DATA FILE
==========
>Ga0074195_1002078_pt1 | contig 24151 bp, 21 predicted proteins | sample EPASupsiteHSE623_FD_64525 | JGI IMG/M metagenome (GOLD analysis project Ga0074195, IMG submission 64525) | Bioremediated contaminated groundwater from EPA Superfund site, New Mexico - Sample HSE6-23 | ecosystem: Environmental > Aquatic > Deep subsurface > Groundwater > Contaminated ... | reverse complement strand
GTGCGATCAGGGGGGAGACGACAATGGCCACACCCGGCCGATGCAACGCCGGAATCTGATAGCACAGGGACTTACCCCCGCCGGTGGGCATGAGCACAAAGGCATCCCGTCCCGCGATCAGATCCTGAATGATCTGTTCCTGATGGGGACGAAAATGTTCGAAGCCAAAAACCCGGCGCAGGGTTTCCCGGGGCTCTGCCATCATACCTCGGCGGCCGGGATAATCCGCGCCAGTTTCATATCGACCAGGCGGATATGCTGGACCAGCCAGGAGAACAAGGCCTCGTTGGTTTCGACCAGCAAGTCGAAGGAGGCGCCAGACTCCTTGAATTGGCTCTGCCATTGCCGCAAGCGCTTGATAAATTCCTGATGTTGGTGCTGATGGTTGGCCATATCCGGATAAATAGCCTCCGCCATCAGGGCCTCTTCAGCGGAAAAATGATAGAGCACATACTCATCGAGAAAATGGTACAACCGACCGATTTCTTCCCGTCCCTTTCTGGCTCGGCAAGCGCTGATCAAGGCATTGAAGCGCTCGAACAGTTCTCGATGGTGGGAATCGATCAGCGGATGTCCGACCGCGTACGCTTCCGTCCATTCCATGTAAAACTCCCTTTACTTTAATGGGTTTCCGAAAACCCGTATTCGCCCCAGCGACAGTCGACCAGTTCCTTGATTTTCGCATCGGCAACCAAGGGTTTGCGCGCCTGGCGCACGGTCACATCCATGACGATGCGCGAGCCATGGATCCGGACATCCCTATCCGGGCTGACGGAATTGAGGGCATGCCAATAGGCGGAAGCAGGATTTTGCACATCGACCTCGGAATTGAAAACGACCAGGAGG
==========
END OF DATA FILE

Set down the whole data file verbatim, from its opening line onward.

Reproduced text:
>Ga0074195_1002078_pt1 | contig 24151 bp, 21 predicted proteins | sample EPASupsiteHSE623_FD_64525 | JGI IMG/M metagenome (GOLD analysis project Ga0074195, IMG submission 64525) | Bioremediated contaminated groundwater from EPA Superfund site, New Mexico - Sample HSE6-23 | ecosystem: Environmental > Aquatic > Deep subsurface > Groundwater > Contaminated ... | reverse complement strand
GTGCGATCAGGGGGGAGACGACAATGGCCACACCCGGCCGATGCAACGCCGGAATCTGATAGCACAGGGACTTACCCCCGCCGGTGGGCATGAGCACAAAGGCATCCCGTCCCGCGATCAGATCCTGAATGATCTGTTCCTGATGGGGACGAAAATGTTCGAAGCCAAAAACCCGGCGCAGGGTTTCCCGGGGCTCTGCCATCATACCTCGGCGGCCGGGATAATCCGCGCCAGTTTCATATCGACCAGGCGGATATGCTGGACCAGCCAGGAGAACAAGGCCTCGTTGGTTTCGACCAGCAAGTCGAAGGAGGCGCCAGACTCCTTGAATTGGCTCTGCCATTGCCGCAAGCGCTTGATAAATTCCTGATGTTGGTGCTGATGGTTGGCCATATCCGGATAAATAGCCTCCGCCATCAGGGCCTCTTCAGCGGAAAAATGATAGAGCACATACTCATCGAGAAAATGGTACAACCGACCGATTTCTTCCCGTCCCTTTCTGGCTCGGCAAGCGCTGATCAAGGCATTGAAGCGCTCGAACAGTTCTCGATGGTGGGAATCGATCAGCGGATGTCCGACCGCGTACGCTTCCGTCCATTCCATGTAAAACTCCCTTTACTTTAATGGGTTTCCGAAAACCCGTATTCGCCCCAGCGACAGTCGACCAGTTCCTTGATTTTCGCATCGGCAACCAAGGGTTTGCGCGCCTGGCGCACGGTCACATCCATGACGATGCGCGAGCCATGGATCCGGACATCCCTATCCGGGCTGACGGAATTGAGGGCATGCCAATAGGCGGAAGCAGGATTTTGCACATCGACCTCGGAATTGAAAACGACCAGGAGG